1. The treatment of jointly controlled assets reflects the substance and economic reality and, usually, the legal form of the joint venture. Separate accounting records for the joint venture itself may be limited to those expenses incurred in common by the venturers and ultimately borne by the venturers according to their agreed shares. Management accounts and financial statements may not be prepared for the joint venture, although the venturers may prepare management accounts so that they may assess the performance of the joint venture.

Joint Venture Contract Involvement in Establishment of Jointly Controlled Entities

  1. A jointly controlled entity is a joint venture which involves the establishment of a new entity in which each venturer has an interest. The entity operates in the same way as other enterprises, except that a contractual arrangement between the venturers establishes joint control over the economic activity of the entity.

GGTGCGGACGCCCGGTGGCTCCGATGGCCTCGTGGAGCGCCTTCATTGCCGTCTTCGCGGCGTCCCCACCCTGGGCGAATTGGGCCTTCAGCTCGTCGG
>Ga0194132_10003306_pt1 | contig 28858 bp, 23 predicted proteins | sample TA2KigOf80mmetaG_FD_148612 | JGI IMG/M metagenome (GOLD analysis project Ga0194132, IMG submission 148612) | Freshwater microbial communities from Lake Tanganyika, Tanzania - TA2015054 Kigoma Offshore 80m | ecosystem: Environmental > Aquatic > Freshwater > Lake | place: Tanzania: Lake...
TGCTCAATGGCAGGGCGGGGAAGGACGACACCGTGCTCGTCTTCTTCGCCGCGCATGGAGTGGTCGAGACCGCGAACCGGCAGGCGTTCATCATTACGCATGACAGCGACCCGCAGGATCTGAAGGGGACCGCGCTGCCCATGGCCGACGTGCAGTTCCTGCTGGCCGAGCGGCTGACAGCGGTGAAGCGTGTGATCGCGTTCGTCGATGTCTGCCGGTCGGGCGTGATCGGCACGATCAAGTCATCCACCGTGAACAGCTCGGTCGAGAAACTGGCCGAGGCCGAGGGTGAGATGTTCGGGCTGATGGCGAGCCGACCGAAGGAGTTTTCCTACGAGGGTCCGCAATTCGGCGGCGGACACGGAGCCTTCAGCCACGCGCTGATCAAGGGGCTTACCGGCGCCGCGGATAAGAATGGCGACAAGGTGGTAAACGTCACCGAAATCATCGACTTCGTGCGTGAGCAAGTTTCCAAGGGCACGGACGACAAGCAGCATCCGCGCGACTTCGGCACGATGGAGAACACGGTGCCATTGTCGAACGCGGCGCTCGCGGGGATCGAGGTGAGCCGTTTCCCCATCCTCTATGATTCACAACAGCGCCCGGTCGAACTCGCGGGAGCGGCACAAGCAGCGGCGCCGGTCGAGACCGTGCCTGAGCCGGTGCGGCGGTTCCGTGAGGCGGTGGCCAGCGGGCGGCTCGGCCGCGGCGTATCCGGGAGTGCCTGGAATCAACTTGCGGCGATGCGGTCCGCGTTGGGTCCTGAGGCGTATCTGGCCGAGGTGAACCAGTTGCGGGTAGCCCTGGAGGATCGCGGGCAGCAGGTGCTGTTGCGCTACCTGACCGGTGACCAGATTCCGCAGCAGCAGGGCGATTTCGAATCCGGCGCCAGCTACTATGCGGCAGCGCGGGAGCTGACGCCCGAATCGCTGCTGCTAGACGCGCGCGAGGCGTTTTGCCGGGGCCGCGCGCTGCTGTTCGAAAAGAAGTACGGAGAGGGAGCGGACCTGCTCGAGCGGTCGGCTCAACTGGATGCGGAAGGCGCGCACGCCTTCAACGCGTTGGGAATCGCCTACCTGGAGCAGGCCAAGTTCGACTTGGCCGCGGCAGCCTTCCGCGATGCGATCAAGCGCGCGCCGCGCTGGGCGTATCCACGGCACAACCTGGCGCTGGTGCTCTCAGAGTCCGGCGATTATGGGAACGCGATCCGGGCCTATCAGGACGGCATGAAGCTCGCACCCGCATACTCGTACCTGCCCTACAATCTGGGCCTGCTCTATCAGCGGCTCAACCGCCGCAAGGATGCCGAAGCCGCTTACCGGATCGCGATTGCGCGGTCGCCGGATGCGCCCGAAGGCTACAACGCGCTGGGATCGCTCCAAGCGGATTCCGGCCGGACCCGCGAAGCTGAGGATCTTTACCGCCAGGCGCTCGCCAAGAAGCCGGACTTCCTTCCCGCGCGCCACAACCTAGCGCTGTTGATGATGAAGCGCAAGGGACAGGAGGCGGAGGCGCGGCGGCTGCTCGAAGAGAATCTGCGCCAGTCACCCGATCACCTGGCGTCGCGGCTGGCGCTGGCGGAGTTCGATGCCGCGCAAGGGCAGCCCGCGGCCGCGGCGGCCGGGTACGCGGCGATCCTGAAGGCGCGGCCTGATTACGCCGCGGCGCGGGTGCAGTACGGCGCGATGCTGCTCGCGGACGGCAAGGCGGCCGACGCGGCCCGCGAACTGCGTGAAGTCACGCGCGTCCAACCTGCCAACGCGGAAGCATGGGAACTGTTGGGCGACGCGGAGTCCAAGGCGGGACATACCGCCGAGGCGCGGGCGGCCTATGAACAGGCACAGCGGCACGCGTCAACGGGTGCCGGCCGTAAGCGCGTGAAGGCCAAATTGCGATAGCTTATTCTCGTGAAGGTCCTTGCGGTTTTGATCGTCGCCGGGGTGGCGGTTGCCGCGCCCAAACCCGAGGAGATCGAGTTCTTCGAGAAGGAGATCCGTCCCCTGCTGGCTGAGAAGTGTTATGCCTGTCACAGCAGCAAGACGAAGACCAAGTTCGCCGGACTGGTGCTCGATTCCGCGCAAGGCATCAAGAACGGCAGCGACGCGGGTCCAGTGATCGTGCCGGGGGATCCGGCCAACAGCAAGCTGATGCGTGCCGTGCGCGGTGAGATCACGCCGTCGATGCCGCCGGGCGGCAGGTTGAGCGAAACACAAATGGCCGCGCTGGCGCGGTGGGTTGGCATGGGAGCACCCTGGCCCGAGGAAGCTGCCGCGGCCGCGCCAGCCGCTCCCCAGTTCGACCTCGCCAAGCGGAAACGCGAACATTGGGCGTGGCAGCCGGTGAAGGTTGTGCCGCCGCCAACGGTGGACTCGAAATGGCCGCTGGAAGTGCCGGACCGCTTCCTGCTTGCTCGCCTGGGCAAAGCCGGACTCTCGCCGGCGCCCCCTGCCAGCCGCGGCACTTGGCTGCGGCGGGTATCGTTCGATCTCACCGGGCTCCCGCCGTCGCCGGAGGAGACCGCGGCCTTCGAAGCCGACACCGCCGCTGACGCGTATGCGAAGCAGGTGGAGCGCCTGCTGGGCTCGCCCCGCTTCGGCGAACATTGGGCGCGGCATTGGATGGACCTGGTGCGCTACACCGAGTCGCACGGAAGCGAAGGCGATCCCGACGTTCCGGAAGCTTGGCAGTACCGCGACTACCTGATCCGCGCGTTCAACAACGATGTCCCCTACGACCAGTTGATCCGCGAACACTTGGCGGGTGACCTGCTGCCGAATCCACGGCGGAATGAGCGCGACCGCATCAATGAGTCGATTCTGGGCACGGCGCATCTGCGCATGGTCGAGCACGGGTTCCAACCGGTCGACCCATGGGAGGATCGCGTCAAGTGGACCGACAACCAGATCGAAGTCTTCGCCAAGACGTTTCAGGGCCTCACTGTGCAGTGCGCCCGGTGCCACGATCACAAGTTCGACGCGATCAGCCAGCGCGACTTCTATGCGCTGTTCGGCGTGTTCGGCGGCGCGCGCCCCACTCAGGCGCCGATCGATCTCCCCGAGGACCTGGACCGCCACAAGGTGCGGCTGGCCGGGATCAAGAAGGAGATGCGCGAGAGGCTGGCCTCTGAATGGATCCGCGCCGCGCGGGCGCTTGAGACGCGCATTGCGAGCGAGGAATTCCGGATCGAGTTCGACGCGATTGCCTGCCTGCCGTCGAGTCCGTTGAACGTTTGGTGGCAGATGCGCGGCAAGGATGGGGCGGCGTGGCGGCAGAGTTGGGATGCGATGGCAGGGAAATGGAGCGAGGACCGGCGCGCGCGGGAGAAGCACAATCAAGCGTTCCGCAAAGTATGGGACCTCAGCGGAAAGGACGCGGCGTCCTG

1. A jointly controlled entity controls the assets of the joint venture, incurs liabilities and expenses and earns income. It may enter into contracts in its own name and raise finance for the purposes of the joint venture activity. Each venturer is entitled to a share of the results of the jointly controlled entity, although some jointly controlled entities also involve a sharing of the output of the joint venture.
  1. A common example of a jointly controlled entity is
  1. when two domestic enterprises combine their activities in a particular line of business by transferring the relevant assets and liabilities into a jointly controlled entity.